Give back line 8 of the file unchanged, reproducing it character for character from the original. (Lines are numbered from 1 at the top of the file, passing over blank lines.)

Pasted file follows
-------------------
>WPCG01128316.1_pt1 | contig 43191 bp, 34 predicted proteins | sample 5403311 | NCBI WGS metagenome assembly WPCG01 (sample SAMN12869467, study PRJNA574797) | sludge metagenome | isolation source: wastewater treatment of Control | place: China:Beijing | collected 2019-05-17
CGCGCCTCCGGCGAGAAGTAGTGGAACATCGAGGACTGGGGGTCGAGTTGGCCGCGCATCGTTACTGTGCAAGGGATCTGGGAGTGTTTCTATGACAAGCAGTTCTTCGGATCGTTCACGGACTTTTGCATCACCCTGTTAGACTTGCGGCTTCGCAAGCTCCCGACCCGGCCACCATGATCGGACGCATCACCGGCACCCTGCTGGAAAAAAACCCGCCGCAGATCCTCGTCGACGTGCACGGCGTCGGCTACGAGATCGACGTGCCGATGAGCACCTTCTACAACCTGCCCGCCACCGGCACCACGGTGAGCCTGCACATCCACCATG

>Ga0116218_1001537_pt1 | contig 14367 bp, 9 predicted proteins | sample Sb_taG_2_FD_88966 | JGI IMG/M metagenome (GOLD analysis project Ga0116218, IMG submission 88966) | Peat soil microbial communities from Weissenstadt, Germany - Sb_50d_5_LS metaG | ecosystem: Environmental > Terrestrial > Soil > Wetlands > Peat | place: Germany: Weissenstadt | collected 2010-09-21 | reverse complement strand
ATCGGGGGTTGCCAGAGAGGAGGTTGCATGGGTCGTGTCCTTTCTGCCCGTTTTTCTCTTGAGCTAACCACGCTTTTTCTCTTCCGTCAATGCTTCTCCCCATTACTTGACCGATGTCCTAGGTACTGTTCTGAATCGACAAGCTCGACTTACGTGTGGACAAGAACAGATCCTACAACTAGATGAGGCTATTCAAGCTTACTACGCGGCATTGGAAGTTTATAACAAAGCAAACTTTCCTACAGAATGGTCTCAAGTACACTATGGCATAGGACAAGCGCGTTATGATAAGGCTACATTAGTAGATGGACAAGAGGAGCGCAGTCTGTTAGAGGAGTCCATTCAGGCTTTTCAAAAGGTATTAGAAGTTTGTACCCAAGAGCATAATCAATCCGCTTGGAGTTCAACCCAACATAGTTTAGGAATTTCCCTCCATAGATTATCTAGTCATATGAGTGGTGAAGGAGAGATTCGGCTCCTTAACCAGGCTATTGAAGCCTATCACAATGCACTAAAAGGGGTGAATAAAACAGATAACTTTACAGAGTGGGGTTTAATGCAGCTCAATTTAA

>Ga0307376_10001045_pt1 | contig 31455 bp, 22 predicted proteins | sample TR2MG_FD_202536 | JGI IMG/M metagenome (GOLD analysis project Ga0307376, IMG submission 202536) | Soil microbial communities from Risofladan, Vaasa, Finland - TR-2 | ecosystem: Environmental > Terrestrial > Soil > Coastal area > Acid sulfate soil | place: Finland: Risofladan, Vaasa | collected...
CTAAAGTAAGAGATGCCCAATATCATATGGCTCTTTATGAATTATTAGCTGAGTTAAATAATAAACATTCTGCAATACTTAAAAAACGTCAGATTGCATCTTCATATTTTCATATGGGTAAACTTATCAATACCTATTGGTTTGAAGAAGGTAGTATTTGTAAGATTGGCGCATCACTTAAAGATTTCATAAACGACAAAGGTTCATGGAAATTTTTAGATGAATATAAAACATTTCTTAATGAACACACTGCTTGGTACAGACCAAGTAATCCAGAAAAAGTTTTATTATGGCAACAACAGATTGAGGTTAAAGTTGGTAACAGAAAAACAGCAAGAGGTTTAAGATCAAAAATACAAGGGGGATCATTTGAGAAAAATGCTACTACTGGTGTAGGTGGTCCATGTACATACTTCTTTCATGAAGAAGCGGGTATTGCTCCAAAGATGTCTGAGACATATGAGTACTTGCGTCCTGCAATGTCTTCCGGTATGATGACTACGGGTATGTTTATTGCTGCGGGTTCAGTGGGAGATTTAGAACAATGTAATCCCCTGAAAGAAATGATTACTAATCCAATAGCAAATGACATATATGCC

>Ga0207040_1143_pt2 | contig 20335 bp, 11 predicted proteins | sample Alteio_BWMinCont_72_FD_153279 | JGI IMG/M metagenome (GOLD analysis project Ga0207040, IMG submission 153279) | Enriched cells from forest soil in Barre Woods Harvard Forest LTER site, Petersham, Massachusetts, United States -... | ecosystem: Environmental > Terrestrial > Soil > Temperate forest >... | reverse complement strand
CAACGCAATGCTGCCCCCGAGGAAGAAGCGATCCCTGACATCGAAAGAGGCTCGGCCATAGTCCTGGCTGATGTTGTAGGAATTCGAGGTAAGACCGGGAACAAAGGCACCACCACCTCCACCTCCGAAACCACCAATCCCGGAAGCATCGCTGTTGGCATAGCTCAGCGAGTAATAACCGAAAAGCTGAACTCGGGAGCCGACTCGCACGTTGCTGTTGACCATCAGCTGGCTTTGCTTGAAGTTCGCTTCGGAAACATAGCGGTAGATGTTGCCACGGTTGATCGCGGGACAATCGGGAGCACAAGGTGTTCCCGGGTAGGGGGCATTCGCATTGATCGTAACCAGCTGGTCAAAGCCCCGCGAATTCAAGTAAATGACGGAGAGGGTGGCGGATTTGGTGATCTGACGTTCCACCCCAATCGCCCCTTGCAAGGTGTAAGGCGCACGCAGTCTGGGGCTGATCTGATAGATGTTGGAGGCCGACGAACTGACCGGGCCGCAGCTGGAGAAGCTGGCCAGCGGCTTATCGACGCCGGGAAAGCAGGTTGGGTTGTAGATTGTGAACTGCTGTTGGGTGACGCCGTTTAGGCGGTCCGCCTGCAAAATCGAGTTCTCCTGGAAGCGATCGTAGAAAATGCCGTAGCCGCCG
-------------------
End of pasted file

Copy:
CAACGCAATGCTGCCCCCGAGGAAGAAGCGATCCCTGACATCGAAAGAGGCTCGGCCATAGTCCTGGCTGATGTTGTAGGAATTCGAGGTAAGACCGGGAACAAAGGCACCACCACCTCCACCTCCGAAACCACCAATCCCGGAAGCATCGCTGTTGGCATAGCTCAGCGAGTAATAACCGAAAAGCTGAACTCGGGAGCCGACTCGCACGTTGCTGTTGACCATCAGCTGGCTTTGCTTGAAGTTCGCTTCGGAAACATAGCGGTAGATGTTGCCACGGTTGATCGCGGGACAATCGGGAGCACAAGGTGTTCCCGGGTAGGGGGCATTCGCATTGATCGTAACCAGCTGGTCAAAGCCCCGCGAATTCAAGTAAATGACGGAGAGGGTGGCGGATTTGGTGATCTGACGTTCCACCCCAATCGCCCCTTGCAAGGTGTAAGGCGCACGCAGTCTGGGGCTGATCTGATAGATGTTGGAGGCCGACGAACTGACCGGGCCGCAGCTGGAGAAGCTGGCCAGCGGCTTATCGACGCCGGGAAAGCAGGTTGGGTTGTAGATTGTGAACTGCTGTTGGGTGACGCCGTTTAGGCGGTCCGCCTGCAAAATCGAGTTCTCCTGGAAGCGATCGTAGAAAATGCCGTAGCCGCCG